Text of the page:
Author: Peter Fryer

Unruh Tombs
Unruh Tombs Album Cover
This 3 LP release collects Unruh’s two full-length releases, along with an LP of demos and EPs.

Tombs 3xLP Discography

King of The Monsters
Street: 03.10
Unruh = Catharsis + Terrorizer + Groundwork

In celebration of their 20th anniversary, Unruh’s discography is being reissued as a 3 LP box set. The set contains Unruh’s two full-lengths, Misery Strengthened By Faith and Setting Fire to Sinking Ships, as well as a third disc of their various 7”s and demo recordings. From the description on King of The Monsters’ website, it looks like they assembled a pretty comprehensive package for the LPs. Arizona’s Unruh threw a slew of metal and punk subgenres—grind, death, hardcore and punk rock—into a blender in an early iteration of metalcore. You know, metalcore before it became the maligned genre that’s spoken about in embarrassed and hushed tones across the Internet today. There was no template in the ’90s, no line of demarcation between polished and filthy had been drawn, and so, for bands like Unruh, there was just playing heavy, fast and loose with whichever influence they wished. Across their recorded material, this approach has had varying levels of success, but it has two notable results in listening to this today: There is no predictability in Unruh’s sound and it provides a fantastic look into what was going on in the underground in the ’90s.
What becomes clear upon initial listens is that many hardcore bands in the ’90s began to be more liberal in their adoption of heavy music genres. They found elements that they liked from across the spectrum and borrowed heavily from them. You can almost trace the roots of releases like Unruh’s to the first time they heard Napalm Death, Obituary or Repulsion. Youth crew was out, dark and spiteful was in. This stretched from the much-hyped shiny CDs Victory was putting out to the smallest, grimiest releases.
Unruh’s first full-length release, Misery Strengthened By Faith is more raw and frantic than Setting Fires to Sinking Ships. The guitars are blown out, the recording isn’t highly produced, and it’s not the most cohesive from back to front. What it lacks in editing it makes up for in intensity—this was meant for dank venues where danger felt real, and a subgenre had yet to be commodified. Because the music wears so many hats it can be hard to stay focused on, though. As a document of angst and rage it’s worth diving in, but other elements haven’t aged as well. It has a more punk rock vibe and leans towards grindcore in many instances, but still has that ’90s hardcore swing that is definitively of its time. Of the entire set, it’s the best listen.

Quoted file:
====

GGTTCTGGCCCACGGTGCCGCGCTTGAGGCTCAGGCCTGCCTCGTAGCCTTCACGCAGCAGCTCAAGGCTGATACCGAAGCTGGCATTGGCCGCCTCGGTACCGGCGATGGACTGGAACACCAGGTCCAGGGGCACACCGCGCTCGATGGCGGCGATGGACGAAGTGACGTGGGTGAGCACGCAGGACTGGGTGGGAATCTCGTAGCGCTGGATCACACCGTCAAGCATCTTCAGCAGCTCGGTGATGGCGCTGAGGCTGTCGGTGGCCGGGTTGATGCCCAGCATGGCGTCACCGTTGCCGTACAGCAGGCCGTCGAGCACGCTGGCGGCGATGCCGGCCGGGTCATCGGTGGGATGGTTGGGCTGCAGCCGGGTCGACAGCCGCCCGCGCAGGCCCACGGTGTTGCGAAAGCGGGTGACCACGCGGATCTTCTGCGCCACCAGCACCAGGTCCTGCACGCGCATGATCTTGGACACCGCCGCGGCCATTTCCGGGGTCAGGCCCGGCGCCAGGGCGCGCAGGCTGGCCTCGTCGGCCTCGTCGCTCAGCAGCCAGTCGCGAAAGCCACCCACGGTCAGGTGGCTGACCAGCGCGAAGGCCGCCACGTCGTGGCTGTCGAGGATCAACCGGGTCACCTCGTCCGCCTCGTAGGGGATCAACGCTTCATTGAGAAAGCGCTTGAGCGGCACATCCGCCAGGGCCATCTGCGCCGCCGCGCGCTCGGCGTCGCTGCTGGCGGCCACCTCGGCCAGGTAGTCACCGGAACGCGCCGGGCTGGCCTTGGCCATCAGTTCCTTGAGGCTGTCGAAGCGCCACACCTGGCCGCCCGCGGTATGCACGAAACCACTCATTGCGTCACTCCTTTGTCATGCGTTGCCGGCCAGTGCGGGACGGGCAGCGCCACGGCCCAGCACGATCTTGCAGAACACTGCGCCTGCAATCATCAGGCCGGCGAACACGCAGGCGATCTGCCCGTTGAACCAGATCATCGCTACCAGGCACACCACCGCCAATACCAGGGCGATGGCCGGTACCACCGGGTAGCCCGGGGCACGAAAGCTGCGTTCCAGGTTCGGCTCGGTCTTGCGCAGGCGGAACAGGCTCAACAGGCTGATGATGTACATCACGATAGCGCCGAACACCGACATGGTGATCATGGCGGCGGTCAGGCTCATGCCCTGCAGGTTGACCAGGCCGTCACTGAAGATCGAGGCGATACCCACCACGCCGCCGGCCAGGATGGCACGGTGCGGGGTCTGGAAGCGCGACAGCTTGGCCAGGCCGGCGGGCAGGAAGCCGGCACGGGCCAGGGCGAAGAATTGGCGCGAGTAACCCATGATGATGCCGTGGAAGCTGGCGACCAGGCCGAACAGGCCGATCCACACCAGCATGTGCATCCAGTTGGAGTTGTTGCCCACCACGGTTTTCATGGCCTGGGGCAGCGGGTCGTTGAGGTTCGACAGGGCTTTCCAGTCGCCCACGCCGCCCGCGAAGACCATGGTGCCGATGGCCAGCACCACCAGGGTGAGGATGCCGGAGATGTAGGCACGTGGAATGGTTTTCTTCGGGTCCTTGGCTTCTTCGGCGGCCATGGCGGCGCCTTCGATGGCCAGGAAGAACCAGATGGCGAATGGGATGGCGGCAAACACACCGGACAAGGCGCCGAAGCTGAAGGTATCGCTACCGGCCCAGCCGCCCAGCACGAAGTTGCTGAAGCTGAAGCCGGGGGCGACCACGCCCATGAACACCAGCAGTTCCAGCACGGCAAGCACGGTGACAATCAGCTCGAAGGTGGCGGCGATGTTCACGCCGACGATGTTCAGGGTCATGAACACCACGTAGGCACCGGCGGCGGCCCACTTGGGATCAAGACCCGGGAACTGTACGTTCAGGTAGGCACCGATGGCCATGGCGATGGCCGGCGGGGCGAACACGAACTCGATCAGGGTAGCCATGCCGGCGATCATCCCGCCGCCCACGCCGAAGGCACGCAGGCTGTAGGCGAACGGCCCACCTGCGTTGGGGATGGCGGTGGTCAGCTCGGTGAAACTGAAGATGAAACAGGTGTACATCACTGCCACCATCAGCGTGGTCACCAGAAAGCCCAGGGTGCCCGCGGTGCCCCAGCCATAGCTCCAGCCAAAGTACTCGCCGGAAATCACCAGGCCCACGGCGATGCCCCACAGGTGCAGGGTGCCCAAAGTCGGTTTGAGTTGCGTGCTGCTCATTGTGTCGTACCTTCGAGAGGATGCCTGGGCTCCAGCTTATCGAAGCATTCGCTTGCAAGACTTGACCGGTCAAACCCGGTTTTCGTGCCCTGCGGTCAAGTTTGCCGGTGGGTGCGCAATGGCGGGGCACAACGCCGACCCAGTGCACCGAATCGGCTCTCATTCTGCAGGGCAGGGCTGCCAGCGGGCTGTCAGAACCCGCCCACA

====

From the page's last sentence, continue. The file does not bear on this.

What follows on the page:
Setting Fires to Sinking Ships is more focused than Misery Strengthened By Faith, but to some this can be a detriment. The vocal patterns are more drawn out versus the terse bark of Misery and while it may sound more experienced, it lends a level of sameness to the tracks. The musical ideas still vacillate frequently between fast, slow, blasts and grooved-out sections. All in all, it sounds like an album from the ’90s—which it is, but it doesn’t rise to the level of being an essential piece of history. And that is the overall takeaway from this set. It’s important to document this element of the scene, and there is much to find here for those interested in what was going on twenty years ago, but it doesn’t have the gravity that, say, Break Down the Walls, Age of Quarrel or Scum had in the prior decade.

The third disc is comprised of 7”s and unreleased demos. Compilations of material like this further support the document vs. crucial listen theory—but to be fair, that’s the case when things like this are included as a part of most albums. It’s nice to have every version of a song recorded and to trace its unique history, and the hardcore rule seems to be that bands can release some of their best material as a demo or 7” so it’s good to be able to dig in here. It’s pleasantly surprising that the “all of the other stuff” element of this discography contains listenable material, including the band’s unreleased demos. They, fortunately, don’t sound like a rabid dog barking and knocking over trash cans in a hallway.

So, what’s the verdict? Unruh hailed from AZ in the ’90s and certainly had an impact on the scene there, even if they didn’t have monumental success nationwide. This may not be an essential collection of ’90s underground music, but it is a document, and an illustrative one at that. With ’90s nostalgia ever on the rise, it’s the perfect time to look back and see just what was going on 20 years ago. –Peter Fryer